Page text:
Outside of my photography world, I am a wife and a mom of two extraordinary children; one of which has special needs. My world is filled with photographing stories while also living mine. I have over the past 5 years not shared a lot about my family with you all. Some of you unfortunately have learned about some of my story because I needed to reschedule a meeting due to a family emergency. Some of you have seen hospital bands on my wrists as we meet for our first consultation or while shooting a wedding; and others have seen instagram photos that peered into some really rough moments. Much of my life isn’t dramatic and I won’t deny it’s quite lovely, but there is a large corner of my life that is surrounded by hospitals and medical specialists, brain surgeries and hefty medical bills, all mixed together with a good chunk of fear.
My daughter came into this world way before she was supposed to. My pregnancy with her was classified as high risk. Before reaching the 3rd trimester, an infection started in the uterus resulting in the rush of her needing to be born to save both of our lives. After an emergency helicopter ride and 35 hours later, Emery was born at only one pound ten ounces and twelve and a half inches long.
For the next fifteen weeks she would remain in the NICU. On day three of her life she was diagnosed with severe brain hemorrhages along with an expected heart condition (a PDA Ligation needed to be preformed that day for those who are familiar). Brain bleeds are rated on a scale from 1 – 4, four being the worst. Emery unfortunately was diagnosed with a stage 4 on the right and a stage 3 on the left. No one knew how that would affect her, but it is assumed it would affect her severely. One of the greatest concerns due to the amount of damage done from the bleeds was that her body wouldn’t be able to circulate her spinal fluid. Within a week after her birth, this was detected and her first brain surgery was required.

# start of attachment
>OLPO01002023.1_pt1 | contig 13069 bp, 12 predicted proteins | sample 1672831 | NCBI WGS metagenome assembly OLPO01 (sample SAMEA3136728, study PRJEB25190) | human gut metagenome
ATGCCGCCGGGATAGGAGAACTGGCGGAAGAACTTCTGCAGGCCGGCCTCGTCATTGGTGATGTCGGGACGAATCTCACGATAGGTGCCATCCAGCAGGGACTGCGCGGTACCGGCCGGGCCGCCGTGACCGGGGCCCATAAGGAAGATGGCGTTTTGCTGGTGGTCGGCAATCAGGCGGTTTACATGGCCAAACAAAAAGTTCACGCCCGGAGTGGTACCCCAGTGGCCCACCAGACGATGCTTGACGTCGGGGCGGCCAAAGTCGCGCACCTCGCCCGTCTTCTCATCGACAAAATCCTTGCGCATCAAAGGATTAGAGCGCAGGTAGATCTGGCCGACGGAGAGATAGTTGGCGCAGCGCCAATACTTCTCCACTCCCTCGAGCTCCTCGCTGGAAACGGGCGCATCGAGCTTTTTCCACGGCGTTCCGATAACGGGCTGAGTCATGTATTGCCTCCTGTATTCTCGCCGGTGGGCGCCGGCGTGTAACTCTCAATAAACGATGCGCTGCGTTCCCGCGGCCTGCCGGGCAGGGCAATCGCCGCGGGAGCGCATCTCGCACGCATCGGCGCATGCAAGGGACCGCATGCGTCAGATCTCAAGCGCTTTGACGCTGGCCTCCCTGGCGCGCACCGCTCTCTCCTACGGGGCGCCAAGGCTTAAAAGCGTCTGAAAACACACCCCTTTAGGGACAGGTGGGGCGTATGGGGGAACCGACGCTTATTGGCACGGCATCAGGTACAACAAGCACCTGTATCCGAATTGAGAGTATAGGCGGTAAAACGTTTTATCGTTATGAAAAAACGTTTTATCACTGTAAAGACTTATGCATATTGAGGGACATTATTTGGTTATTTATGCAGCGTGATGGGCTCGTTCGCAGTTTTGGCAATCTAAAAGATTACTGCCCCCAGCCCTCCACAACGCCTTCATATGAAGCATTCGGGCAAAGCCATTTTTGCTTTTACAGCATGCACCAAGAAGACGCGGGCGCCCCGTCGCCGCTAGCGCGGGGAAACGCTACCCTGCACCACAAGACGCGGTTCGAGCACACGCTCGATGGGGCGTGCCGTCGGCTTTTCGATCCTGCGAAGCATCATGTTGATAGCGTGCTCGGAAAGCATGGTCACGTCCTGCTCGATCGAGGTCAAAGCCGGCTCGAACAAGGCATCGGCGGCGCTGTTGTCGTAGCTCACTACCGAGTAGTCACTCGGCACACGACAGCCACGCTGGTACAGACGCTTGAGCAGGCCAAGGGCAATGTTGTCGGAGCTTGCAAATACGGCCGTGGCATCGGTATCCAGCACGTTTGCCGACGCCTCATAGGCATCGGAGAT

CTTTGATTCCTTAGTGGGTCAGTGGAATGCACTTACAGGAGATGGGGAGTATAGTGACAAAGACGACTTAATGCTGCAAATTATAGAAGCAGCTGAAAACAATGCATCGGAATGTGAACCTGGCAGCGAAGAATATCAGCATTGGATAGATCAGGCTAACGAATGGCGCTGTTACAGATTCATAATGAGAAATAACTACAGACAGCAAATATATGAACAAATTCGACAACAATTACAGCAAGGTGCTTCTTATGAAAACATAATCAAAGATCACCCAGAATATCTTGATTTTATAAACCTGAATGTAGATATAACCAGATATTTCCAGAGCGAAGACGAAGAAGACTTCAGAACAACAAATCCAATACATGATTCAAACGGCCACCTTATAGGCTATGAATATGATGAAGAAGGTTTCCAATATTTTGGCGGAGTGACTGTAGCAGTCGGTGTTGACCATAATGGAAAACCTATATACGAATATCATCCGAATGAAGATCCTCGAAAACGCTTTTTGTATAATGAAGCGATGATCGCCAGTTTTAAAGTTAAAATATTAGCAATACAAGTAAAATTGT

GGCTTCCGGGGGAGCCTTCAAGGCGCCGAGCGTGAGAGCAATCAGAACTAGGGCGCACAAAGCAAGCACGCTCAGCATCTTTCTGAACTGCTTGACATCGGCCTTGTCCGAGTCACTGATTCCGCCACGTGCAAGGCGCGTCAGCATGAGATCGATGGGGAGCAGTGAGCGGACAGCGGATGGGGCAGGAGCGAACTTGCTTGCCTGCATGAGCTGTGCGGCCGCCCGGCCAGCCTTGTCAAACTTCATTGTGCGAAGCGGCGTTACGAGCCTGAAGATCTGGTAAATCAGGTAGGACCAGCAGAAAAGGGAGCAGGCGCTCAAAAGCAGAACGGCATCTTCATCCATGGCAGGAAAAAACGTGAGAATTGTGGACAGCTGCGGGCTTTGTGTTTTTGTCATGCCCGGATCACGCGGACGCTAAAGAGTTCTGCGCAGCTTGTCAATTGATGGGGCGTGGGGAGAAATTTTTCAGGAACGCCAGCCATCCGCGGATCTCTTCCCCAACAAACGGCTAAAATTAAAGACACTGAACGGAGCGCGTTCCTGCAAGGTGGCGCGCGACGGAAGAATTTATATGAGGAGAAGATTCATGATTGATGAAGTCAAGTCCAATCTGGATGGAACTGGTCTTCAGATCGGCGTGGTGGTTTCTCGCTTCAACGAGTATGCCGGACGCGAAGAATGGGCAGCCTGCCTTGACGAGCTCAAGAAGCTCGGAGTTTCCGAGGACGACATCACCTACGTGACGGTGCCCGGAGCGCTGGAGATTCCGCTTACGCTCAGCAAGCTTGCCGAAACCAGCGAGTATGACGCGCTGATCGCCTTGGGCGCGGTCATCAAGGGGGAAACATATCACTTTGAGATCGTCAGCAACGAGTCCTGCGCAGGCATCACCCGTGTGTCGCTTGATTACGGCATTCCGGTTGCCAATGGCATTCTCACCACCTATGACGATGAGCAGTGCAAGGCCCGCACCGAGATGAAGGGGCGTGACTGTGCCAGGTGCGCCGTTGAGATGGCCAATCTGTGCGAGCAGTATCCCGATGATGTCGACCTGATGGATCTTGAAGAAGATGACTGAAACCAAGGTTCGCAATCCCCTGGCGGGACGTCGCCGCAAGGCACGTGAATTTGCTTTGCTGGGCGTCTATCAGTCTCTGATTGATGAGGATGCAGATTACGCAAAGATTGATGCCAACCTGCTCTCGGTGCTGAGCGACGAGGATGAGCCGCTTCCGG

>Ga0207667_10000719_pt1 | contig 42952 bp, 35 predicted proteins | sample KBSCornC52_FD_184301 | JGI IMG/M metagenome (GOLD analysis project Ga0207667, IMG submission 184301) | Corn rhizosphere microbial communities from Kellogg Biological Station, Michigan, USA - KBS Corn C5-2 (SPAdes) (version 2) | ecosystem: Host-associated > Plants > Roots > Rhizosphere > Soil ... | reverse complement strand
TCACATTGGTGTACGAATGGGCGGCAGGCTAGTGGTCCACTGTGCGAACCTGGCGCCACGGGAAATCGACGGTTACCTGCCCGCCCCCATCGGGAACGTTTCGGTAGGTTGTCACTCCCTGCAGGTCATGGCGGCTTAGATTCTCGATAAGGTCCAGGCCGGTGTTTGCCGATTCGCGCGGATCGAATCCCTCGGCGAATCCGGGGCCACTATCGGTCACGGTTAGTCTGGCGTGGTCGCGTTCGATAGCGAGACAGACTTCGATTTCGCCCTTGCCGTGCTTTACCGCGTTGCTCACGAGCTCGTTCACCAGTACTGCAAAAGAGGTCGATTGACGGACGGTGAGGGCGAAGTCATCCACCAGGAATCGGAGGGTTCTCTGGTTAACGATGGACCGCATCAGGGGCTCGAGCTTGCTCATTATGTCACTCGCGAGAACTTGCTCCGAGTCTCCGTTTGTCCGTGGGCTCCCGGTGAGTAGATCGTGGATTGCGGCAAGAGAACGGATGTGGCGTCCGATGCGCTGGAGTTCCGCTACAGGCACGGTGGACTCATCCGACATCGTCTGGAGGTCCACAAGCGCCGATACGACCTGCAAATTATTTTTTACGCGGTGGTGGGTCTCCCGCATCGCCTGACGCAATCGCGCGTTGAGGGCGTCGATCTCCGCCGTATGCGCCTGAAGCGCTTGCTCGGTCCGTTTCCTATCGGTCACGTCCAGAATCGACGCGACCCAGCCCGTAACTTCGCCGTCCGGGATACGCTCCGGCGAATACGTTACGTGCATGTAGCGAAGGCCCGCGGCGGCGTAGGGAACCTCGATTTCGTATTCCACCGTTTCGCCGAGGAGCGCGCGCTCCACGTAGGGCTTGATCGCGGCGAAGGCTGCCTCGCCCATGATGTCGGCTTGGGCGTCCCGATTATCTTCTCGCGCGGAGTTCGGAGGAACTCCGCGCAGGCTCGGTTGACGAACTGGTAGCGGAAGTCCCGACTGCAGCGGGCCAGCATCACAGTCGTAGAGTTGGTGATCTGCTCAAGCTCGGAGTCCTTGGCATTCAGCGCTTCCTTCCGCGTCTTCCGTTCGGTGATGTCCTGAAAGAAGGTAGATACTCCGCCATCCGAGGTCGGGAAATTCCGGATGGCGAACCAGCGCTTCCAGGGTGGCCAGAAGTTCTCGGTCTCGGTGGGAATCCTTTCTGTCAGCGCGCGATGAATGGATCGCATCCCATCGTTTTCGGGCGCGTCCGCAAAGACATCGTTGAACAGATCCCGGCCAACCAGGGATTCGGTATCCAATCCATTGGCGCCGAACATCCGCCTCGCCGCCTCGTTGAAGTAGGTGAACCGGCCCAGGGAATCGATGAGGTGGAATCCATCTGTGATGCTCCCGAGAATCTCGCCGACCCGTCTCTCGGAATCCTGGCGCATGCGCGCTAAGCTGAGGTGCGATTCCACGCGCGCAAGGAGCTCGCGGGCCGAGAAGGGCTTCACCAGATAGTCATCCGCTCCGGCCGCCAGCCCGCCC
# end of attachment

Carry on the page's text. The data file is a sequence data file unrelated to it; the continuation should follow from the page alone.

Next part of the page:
We would find ourselves watching the food network during moments were we weren’t allowed in the NICU or during her surgeries. Watching woman like Paula Deen and Ina Garten cook up a beautiful meal was comforting; there was no additional stressful emotions that you experience while watching (except during Iron Chef, I guess). As a parent walking through all of this you don’t have much of a chance to fall apart. You keep going. You just keep going. Survival mode kicks in and you learn more about the medical field then you ever thought you would. You fight emotions because there isn’t time or energy. Your heart is in a constant ache but you don’t pay attention. Being pulled between two children, one healthy and at home knowing when your gone while the other is so fragile and doesn’t register really that you are away. You leave the hospital knowing your baby is alive that moment, but you aren’t sure they will be alive the next time you walk into that building. You witness babies in an isolette next to yours that don’t make it. They could have been 23 weeks to 37 weeks at birth; there are no guarantees.
After her first three and a half months (fifteen weeks which brought her to her due date), Emery was able to come home. She came with a new nifty oxygen tank (that was only tethered to us till she was 5 months) and a very large medical folder. She was diagnosed with a gamut of things from chronic lung disease and a suppressed immune system, to developmental delays. She would need yearly brain scans, weekly physical (and as she got older, occupational) therapy appointments, and constant eye check-ups. We didn’t know how she would develop, but we only hoped she would.